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Chalk Talk: Latimer on jigging spoons

Chalk Talk: Latimer on jigging spoons

(Editor's note: The following is the latest installment in a series of fishing tips presented by The Bass University. Check back each Friday for a new tip.)

South Carolina pro Brian Latimer grew up fishing a jigging spoon during the colder months, thanks to his father’s fishing prowess and preferences, but he recognizes that some modern anglers might never have used one. “Some of you don’t even know that this is,” he said, pointing to a War Eagle spoon.

Then the punchline: “This is a 1-ounce hunk of lead painted white.”

That’s it. Nothing fancy. In fact, “it’s plain Jane.” The War Eagle model has a swivel to reduce line twist, but other than that it’s pretty basic. He puts on a No. 4 round bend treble hook, but for the most part when fishing deep he believes color doesn’t matter a whole lot, as long as it’s visible. The bass he’s targeting are actively feeding on shad, so the point is to get it in front of them.

He goes against the grain somewhat in choosing tackle, though. He likes fairly heavy line. “Bigger line fouls up less in your bait,” he said. It also doesn’t twist as much. He also likes a shorter-than-average rod, utilizing a 6 1/2-foot Favorite Defender baitcaster. It’s a medium-action, moderate graphite rod with a soft taper to ensure that the treble hook gets firmly planted in the fish’s mouth.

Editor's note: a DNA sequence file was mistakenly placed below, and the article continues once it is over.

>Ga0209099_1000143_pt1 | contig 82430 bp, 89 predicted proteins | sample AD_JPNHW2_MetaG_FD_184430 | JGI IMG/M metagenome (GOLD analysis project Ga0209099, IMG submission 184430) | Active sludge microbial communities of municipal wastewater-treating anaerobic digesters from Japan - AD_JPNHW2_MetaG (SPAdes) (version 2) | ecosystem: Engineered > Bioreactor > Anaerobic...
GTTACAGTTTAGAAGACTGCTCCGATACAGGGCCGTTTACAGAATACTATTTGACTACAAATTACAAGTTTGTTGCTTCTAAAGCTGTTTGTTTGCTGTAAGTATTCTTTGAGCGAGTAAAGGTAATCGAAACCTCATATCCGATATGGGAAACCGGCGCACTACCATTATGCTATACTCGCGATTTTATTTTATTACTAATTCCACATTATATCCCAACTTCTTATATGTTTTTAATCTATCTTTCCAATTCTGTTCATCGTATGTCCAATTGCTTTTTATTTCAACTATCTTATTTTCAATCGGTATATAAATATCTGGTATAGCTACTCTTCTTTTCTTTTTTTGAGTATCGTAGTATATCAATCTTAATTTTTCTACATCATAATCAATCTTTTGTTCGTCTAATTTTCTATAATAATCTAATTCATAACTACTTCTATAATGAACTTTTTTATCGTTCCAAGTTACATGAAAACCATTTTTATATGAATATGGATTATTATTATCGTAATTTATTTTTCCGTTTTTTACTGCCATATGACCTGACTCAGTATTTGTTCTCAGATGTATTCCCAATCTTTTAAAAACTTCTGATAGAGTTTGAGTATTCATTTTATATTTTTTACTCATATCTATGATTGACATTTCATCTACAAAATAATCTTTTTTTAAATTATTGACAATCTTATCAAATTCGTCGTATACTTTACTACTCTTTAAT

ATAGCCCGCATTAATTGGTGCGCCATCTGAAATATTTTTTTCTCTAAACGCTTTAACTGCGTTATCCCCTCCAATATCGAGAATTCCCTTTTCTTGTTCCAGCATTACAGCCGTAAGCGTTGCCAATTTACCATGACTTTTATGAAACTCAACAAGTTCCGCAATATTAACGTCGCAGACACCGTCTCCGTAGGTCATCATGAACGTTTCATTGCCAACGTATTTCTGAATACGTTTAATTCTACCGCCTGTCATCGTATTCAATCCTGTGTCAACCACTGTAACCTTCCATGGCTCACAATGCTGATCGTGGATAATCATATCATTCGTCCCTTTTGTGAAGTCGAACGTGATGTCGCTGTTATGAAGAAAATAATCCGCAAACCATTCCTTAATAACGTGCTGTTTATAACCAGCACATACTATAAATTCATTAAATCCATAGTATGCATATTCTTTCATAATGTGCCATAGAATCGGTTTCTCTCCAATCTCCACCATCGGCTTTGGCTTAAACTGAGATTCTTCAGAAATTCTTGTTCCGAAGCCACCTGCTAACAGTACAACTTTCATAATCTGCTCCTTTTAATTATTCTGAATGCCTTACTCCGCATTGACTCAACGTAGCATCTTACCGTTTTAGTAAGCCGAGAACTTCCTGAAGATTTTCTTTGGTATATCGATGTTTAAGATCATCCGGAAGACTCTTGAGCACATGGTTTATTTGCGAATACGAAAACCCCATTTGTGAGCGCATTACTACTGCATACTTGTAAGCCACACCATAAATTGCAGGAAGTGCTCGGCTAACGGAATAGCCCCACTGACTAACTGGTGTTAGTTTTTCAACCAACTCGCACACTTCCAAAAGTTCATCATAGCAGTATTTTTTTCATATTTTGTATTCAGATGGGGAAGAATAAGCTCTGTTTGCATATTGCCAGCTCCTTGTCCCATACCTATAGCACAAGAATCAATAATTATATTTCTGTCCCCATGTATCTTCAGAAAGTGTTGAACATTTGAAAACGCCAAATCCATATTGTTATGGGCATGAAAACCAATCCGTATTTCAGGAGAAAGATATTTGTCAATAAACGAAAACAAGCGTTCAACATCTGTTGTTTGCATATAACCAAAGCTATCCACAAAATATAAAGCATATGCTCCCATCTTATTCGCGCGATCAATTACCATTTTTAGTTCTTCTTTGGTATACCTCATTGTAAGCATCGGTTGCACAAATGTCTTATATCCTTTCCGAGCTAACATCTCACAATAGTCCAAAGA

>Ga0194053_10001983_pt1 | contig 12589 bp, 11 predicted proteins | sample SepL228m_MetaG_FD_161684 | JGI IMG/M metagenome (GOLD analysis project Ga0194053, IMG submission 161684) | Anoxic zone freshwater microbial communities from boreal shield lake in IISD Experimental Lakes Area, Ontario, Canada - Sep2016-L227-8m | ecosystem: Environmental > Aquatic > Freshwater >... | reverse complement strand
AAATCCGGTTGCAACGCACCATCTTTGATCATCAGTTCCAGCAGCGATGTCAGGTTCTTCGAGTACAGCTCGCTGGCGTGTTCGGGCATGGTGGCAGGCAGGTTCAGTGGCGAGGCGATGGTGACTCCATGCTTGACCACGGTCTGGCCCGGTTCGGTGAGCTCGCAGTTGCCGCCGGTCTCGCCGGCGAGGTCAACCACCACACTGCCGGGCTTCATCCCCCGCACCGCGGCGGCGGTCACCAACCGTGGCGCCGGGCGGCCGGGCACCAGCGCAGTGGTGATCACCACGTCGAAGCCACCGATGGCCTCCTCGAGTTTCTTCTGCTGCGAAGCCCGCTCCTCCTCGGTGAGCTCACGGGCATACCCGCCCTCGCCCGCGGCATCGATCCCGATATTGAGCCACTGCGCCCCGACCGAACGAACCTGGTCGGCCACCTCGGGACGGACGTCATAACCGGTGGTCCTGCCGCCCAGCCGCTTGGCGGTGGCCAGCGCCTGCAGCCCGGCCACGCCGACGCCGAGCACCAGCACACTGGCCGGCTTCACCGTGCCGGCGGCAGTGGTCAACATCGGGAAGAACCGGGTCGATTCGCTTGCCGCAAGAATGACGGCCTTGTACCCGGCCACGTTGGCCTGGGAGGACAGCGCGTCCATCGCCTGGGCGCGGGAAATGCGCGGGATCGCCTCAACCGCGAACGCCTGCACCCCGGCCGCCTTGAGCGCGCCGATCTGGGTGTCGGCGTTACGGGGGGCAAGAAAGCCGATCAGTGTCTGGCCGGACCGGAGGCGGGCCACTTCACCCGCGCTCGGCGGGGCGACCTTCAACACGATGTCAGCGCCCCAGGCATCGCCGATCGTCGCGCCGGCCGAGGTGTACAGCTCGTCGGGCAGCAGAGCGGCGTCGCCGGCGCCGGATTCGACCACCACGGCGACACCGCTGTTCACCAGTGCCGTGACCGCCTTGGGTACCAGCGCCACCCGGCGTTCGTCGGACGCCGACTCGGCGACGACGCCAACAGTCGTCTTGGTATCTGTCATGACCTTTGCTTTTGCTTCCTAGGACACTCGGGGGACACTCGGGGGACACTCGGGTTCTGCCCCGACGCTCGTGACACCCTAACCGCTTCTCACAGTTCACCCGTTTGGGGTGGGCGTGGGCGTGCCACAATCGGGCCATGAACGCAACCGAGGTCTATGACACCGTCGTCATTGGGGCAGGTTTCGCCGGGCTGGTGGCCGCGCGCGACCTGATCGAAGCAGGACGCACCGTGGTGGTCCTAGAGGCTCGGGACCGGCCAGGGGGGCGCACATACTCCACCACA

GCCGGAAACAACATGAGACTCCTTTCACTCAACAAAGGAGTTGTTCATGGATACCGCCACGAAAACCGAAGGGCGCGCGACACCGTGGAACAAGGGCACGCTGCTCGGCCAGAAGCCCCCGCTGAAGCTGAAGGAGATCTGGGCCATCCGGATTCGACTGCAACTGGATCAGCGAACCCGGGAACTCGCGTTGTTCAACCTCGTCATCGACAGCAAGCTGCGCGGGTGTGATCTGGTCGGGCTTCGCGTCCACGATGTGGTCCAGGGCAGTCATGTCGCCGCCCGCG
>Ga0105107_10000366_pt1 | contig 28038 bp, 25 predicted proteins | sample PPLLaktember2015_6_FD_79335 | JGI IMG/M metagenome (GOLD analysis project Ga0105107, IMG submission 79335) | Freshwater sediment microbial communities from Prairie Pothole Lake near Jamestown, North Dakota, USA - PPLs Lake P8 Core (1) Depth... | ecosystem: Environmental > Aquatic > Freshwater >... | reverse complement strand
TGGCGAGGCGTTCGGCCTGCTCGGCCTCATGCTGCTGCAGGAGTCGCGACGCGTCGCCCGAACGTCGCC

Tackle is important, but the critical item is his underwater set of eyes.

“The most important part of this while deal is going to be understanding your electronics, your maps and how to decipher where to actually fish.” That starts with visual clues like feeding birds and bass busting the surface, but it’s supplemented substantially by his Garmin sonar units – side-looking, two-dimensional and down-imaging. He likes to use the latter two together because sometimes one reveals subtle details that the other does not.

It can be intimidating to try to find fish in 30 feet of water or more on a big lake, but he makes the learning curve easier by focusing on high-percentage areas, the same types of changes he’d look for up shallow in the back of a cove. “When you do that, the lake gets small really fast,” he explained.

He said that in the colder months you typically won’t find those massive TVA ledge-caliber schools of fish, so you’re looking for anything that might hold them. “Sometimes it’s as simple as just a little bit of bait,” he said. It could also be some isolated brush, or even a couple of hooks representing the bass themselves. In the cold weather, hard cover or structure is usually better for this technique than its softer counterparts. He said that the best scenario is to find the bass holding tight to the bottom, because then when you catch the first one, “you can actually get these fish stirred up with the jigging spoon.”

If you want to learn some of the other secrets to the Latimer's jigging spoon system, including why it’s so critical to keep your presentation as vertical as possible, check out his full video, filmed on the water, available only by subscribing to The Bass University TV.

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